Interfaith Concerns assists with the annual Interfaith Trialogue Series sponsored by the Oklahoma Conference for Community and Justice (OCCJ), bringing Christians, Muslims, and Jews together for dialogue around a specific topic. This event takes place in February each year. For more information about the OCCJ's programs for greater understanding and respect among faith communities, please visit their site at http://www.occjok.org/.
Boston Avenue participates every year in the Trialogue Series, held each February on three consecutive Sundays at a Jewish, Christian, and Muslim site. The Oklahoma Center for Community and Justice organizes the event, and Boston Avenue is always a key player hosting the Christian site. This is a popular event for adults of all ages who wish to discuss difficult and timely topics with members of other faith traditions.
The 35th Annual Interfaith Trialogue Series, "Won't You Be My Neighbor?," will be held on Sundays, February 4, 11, and 18, 2018 from 2-4 p.m. at Temple Israel, Antioch Baptist Church, and Peace Academy, respectively.
Open Tables, also sponsored by OCCJ, is an interfaith program designed to bring together people from different faiths to share dinner and dialogue. During the school year, three potluck dinners are held at Boston Avenue United Methodist Church. For each dinner, we ask that you bring a favorite dish to share, as well as an open mind and respect for those from different traditions. You will be seated at tables with people from other faith groups and encouraged to begin a conversation toward better understanding. There will be presentations at the dinners about the different celebrations and traditions of the various faith groups involved. Throughout the course of the year, more opportunities to attend other interfaith events will be announced.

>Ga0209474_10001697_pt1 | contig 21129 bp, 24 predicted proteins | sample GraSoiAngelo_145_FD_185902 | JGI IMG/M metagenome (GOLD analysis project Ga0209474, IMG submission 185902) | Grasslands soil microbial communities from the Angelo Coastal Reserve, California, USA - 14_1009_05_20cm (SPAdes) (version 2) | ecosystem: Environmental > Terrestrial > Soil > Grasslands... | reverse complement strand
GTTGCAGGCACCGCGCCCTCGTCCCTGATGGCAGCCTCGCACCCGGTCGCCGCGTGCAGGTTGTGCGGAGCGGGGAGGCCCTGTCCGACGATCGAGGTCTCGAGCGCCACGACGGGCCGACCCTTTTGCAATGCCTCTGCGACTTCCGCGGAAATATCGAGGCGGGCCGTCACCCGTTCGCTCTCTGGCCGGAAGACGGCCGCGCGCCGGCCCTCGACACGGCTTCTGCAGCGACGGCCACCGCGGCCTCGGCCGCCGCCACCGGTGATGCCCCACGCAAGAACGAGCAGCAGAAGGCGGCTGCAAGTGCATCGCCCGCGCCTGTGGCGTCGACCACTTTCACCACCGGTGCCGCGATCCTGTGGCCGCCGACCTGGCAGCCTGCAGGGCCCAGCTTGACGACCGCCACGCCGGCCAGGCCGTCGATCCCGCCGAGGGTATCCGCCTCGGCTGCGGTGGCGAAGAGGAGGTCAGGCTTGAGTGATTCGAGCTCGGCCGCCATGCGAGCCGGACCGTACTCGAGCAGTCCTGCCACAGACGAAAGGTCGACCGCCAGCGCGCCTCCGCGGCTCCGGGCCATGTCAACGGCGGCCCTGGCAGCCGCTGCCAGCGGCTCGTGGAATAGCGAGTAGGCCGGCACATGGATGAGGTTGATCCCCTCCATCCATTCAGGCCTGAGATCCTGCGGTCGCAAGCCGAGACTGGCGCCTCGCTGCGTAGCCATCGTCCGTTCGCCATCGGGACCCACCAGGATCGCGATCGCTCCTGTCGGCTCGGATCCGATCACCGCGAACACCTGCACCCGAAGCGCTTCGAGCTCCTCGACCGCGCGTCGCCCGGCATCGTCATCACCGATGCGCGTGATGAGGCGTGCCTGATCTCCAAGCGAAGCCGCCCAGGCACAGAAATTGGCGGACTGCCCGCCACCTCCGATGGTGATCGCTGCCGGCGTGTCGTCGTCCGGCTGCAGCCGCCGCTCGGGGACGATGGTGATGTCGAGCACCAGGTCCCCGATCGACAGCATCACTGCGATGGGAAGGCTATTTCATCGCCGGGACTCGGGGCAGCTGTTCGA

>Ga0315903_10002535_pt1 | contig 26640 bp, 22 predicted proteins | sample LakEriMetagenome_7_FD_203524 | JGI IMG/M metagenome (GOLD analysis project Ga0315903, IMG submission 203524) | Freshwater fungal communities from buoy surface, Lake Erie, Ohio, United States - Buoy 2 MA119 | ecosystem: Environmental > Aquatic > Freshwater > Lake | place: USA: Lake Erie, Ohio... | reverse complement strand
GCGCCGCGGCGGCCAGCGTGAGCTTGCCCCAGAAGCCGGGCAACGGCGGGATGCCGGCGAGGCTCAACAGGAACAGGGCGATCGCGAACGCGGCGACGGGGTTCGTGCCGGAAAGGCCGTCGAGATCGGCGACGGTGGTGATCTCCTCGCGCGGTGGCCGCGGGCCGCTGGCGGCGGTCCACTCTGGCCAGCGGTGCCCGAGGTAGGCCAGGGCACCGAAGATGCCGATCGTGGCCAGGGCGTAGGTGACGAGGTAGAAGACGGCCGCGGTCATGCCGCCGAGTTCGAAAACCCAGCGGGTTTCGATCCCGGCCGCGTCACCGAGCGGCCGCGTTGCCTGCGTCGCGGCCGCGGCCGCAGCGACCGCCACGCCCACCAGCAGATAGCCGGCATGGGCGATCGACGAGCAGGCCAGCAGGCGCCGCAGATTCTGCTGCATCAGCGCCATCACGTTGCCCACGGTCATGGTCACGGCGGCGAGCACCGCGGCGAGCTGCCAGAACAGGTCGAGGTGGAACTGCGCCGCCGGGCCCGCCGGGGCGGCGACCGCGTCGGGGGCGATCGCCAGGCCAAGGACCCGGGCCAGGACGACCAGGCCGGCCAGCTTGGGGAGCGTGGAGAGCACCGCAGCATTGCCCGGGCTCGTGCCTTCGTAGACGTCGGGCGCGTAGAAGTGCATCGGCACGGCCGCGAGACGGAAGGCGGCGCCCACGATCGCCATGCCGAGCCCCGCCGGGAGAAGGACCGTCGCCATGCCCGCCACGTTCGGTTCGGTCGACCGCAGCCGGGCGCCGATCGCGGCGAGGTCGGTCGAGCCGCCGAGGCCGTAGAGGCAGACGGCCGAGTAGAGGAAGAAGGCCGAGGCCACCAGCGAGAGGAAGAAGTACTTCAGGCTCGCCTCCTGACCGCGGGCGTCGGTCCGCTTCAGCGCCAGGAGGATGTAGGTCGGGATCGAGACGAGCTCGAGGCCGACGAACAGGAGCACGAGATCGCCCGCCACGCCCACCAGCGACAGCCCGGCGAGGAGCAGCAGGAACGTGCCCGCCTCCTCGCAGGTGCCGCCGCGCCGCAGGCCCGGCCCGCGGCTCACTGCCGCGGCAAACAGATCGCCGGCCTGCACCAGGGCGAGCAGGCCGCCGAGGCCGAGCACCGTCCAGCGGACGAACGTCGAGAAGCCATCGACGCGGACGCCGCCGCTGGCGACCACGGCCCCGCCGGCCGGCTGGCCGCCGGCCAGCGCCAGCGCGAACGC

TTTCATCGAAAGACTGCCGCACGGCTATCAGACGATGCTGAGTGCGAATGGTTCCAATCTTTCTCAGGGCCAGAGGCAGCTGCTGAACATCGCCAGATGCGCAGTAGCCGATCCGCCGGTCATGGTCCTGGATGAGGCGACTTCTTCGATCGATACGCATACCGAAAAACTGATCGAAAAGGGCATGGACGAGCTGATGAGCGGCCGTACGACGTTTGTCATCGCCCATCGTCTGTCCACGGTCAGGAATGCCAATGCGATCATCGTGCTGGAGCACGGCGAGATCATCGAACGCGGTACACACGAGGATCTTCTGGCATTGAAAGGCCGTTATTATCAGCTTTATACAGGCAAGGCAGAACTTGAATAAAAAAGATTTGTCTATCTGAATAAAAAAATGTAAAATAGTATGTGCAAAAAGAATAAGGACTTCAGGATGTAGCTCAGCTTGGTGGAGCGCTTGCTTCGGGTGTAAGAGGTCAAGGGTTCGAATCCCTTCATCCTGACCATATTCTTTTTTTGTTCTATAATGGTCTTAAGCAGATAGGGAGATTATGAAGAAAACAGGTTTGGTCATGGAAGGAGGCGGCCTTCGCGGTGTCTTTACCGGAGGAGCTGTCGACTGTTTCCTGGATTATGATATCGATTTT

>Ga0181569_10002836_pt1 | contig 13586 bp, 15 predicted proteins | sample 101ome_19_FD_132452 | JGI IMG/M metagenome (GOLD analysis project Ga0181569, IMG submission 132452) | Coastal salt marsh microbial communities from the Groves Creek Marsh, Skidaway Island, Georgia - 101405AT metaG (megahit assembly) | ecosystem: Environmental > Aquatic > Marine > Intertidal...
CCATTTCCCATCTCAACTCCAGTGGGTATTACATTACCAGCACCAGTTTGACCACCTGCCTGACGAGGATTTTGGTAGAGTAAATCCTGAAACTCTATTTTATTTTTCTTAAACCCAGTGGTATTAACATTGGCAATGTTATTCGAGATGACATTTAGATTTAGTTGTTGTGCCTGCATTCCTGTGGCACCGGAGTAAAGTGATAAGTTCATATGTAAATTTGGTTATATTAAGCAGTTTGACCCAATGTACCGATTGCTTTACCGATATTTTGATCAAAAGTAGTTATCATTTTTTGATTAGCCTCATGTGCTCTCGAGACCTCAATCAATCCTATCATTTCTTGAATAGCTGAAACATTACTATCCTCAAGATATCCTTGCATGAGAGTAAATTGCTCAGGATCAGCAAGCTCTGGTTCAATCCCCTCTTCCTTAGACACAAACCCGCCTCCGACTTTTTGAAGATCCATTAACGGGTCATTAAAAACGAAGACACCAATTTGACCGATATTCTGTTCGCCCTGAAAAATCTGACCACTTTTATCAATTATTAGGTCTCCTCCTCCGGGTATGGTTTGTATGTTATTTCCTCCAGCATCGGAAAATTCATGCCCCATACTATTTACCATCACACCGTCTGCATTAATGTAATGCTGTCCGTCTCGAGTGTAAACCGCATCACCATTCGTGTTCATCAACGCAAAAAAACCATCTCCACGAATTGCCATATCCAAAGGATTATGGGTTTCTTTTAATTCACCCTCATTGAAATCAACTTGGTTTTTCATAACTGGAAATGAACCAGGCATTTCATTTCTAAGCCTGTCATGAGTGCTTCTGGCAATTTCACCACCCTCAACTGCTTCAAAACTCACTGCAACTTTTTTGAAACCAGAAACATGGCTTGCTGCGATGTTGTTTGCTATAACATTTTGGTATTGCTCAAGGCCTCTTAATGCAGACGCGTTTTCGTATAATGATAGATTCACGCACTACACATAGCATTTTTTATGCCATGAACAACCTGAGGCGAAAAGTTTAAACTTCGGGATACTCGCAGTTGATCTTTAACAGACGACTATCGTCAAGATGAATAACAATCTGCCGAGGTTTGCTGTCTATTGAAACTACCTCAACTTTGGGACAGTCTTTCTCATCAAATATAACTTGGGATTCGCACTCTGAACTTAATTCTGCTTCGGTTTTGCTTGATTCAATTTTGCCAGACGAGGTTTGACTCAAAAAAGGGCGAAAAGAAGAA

Our upcoming potluck dinner dates are:
- April 8, 2018 at the Jewish Federation
Each dinner is held on a Sunday evening at 5:30 p.m.
The purpose of Open Tables is to build relationships and better understand persons of differing faiths. We believe that through potluck-style meals, we are feeding and being fed by our neighbors. This is a significant step in beginning a relationship with those who may have been outside our circle of experience. At interfaith tables, we hope everyone will begin to see each other not just as symbols of our religions, but as real people who are neighbors and fellow citizens of the world. While understanding is not agreement, we believe that open, honest discussion can improve our relationships and help us to better understand our own values and beliefs.